Bartolomäus Bruyn - The Search
We are thrilled to anounce the acquisition of the portrait of Jakob Omphalius, painted by Bartholomäus Bruyn the Elder. The panel forms a diptych together with the portrait of Jakob's fiancée Elisabeth Bellinghausen, on view at the Mauritshuis since 1951, as a long-term loan from the Rijksmuseum. This reunites a husband and wife who were separated at an auction almost 125 years ago.
The anonymous lady
The search to the identity of Elisabeth started decades ago. We knew that it was painted by Bartholomäus Bruyn, but not who the young woman was. On the reverse of the panel is the coat of arms of Peter Bellinghausen, professor of civil law in Cologne. And the father of four daughters, but which of the Bellinghausen girls was depicted here?
Almost twenty years ago, we discovered that the painting had originally formed one half of a diptych. The panels were sold individually at an auction in London in 1896, as two anonymous portraits by Jan Gossaert, also known as Jan Mabuse.
Notes in an auction catalogue
One of our curators found an auction catalogue in which the art historian Hofstede de Groot had made some notes when he had seen the portraits in London. He also made sketches of the coats of arms on both portraits. A starting point.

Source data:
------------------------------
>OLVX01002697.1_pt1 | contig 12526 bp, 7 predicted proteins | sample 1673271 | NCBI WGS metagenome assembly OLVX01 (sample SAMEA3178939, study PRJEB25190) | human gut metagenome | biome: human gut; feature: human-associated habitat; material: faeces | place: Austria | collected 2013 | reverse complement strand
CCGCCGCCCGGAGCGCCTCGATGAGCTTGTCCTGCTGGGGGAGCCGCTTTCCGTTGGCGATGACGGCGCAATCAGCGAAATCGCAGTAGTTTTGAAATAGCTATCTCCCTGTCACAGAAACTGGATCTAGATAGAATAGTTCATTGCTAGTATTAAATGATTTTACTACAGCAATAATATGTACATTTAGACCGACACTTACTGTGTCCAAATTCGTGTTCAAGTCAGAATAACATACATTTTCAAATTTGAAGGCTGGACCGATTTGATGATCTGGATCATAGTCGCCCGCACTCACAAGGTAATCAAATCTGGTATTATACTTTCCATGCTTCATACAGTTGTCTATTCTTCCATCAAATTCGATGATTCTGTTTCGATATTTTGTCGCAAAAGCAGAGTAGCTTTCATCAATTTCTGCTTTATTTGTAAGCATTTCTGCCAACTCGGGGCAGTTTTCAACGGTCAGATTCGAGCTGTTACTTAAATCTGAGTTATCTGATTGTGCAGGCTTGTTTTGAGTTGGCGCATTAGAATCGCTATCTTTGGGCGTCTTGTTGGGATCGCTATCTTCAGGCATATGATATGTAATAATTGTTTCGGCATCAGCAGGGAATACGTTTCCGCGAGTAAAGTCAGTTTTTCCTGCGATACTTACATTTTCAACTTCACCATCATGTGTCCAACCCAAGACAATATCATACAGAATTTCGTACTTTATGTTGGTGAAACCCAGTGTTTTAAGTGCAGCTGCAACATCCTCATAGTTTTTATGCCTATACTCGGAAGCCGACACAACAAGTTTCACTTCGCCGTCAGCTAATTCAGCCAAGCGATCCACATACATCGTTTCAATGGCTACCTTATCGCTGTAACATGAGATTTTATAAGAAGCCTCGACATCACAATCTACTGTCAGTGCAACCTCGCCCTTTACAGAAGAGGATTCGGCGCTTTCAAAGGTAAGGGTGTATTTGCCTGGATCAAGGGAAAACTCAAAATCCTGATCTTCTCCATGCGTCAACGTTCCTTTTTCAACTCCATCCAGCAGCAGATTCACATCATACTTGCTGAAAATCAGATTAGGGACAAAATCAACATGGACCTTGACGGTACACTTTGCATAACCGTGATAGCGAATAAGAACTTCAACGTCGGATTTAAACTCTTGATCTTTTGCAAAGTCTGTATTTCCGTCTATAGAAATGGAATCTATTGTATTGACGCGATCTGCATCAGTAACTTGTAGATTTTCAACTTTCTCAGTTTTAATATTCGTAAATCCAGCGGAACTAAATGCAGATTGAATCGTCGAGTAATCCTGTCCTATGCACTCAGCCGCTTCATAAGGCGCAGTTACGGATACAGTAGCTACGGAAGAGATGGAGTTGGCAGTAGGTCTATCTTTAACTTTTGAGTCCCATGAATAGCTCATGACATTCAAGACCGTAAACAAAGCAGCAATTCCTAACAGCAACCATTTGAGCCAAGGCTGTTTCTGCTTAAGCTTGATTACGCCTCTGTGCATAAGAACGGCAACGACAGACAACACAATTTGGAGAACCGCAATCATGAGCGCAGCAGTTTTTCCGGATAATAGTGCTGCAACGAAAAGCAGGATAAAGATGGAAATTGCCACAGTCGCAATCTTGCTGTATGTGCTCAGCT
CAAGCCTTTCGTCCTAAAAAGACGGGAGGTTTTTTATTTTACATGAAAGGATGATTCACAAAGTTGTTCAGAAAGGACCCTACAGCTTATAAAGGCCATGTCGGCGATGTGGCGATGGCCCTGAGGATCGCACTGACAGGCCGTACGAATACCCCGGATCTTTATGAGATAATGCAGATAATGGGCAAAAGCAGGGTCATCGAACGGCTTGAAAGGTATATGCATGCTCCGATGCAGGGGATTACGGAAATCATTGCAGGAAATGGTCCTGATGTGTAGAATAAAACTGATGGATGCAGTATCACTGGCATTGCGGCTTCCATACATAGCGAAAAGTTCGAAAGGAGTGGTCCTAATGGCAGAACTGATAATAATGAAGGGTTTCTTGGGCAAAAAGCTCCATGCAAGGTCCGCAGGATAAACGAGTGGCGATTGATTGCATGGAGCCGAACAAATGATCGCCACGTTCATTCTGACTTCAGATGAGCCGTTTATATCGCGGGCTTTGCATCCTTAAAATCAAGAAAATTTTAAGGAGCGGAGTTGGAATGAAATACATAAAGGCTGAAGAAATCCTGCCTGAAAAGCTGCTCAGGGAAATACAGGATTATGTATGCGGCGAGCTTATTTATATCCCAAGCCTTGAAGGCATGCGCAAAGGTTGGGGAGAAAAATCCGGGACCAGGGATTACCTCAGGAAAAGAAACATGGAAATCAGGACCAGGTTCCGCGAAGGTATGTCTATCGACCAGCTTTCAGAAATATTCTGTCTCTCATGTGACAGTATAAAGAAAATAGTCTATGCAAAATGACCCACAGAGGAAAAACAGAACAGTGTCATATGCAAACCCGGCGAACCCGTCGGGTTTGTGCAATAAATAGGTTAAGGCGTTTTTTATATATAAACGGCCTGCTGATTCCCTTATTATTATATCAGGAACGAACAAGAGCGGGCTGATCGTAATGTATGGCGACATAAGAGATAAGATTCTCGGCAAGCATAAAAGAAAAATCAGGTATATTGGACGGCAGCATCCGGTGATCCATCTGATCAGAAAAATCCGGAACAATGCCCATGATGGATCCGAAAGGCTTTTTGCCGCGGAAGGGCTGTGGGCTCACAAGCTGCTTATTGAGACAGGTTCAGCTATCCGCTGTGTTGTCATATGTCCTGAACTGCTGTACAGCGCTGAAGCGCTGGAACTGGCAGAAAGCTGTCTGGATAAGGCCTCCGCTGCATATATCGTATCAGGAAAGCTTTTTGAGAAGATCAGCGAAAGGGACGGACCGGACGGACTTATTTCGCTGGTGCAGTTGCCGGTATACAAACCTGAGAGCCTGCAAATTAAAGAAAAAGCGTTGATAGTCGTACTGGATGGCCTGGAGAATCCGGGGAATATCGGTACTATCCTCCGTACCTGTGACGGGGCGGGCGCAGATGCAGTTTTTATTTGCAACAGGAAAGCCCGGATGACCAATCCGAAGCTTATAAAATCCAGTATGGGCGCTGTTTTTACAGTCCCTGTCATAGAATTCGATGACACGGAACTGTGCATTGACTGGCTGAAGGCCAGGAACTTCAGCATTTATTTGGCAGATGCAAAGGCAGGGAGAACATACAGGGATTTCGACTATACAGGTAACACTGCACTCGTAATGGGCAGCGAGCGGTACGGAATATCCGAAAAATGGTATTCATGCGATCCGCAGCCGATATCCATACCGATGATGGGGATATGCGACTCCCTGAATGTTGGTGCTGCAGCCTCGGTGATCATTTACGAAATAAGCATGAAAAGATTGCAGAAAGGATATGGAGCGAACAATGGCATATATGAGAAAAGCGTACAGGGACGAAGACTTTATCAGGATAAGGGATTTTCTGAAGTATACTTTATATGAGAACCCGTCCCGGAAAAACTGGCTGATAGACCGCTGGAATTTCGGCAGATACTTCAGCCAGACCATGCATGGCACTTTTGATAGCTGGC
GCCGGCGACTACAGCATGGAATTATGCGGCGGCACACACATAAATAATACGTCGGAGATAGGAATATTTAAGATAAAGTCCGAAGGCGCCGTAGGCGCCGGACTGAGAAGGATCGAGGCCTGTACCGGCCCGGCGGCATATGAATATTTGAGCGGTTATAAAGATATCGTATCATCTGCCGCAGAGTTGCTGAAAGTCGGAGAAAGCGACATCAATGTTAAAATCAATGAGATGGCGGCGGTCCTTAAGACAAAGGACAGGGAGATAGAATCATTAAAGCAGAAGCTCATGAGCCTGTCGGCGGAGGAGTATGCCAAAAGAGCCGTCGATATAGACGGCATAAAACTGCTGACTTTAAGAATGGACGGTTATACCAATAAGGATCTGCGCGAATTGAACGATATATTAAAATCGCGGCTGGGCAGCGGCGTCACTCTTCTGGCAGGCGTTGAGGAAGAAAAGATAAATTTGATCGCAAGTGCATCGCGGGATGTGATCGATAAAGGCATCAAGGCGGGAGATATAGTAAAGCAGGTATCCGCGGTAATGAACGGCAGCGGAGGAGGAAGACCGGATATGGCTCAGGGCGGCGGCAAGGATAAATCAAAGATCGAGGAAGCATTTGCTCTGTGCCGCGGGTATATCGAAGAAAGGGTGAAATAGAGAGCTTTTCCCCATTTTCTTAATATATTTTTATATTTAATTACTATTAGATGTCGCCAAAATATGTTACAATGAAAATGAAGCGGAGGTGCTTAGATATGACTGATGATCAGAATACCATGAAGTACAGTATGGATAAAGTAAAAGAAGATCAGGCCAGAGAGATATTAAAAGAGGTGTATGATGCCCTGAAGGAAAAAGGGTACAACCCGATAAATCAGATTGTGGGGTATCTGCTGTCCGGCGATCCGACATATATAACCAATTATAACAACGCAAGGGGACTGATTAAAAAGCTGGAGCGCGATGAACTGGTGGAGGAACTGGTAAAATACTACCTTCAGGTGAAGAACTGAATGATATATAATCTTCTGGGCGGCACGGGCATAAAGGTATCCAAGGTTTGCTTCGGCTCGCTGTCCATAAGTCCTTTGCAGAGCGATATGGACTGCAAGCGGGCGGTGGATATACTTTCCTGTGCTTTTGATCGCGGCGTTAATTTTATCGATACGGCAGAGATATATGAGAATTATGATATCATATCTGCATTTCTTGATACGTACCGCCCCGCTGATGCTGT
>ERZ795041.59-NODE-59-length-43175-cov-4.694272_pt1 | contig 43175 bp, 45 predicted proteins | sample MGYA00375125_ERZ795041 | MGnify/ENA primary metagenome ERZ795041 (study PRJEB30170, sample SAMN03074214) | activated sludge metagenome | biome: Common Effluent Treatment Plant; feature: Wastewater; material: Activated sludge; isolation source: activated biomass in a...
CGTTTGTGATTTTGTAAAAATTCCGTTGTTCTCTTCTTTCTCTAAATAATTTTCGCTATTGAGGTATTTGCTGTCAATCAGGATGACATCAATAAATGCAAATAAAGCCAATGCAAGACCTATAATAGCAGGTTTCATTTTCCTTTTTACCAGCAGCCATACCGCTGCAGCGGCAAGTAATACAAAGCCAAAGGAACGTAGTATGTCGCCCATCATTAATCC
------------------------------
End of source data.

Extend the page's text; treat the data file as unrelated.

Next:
Thanks to his coat of arms, we were able to identify the man as the Cologne chancellor and lawyer Jakob Omphalius. His portrait was last auctioned in 1955, but where it had ended up was a mystery. Fortunately, there appeared to be an old black and white photograph of the painting. When it became clear that the man in the painting was Jakob Omphalius, we were also able to identify which of the four sisters appeared in our painting since Jakob was married to Elisabeth.
The research reunited Jakob and Elisabeth on paper. Good news, which the Dutch newspaper Trouw reported in 2005. But there was still no trace of Jakob. Until he suddenly reappeared last year. In early 2020 we were able to purchase Jakob’s portrait.
As a result, the young woman was reunited not only with her name, but also with her fiancé. To celebrate the reunion, we gave the couple new frames. These were made in imitation of old examples since the original frames had been lost. Jakob and Elisabeth now once again form a diptych, and are together again at last.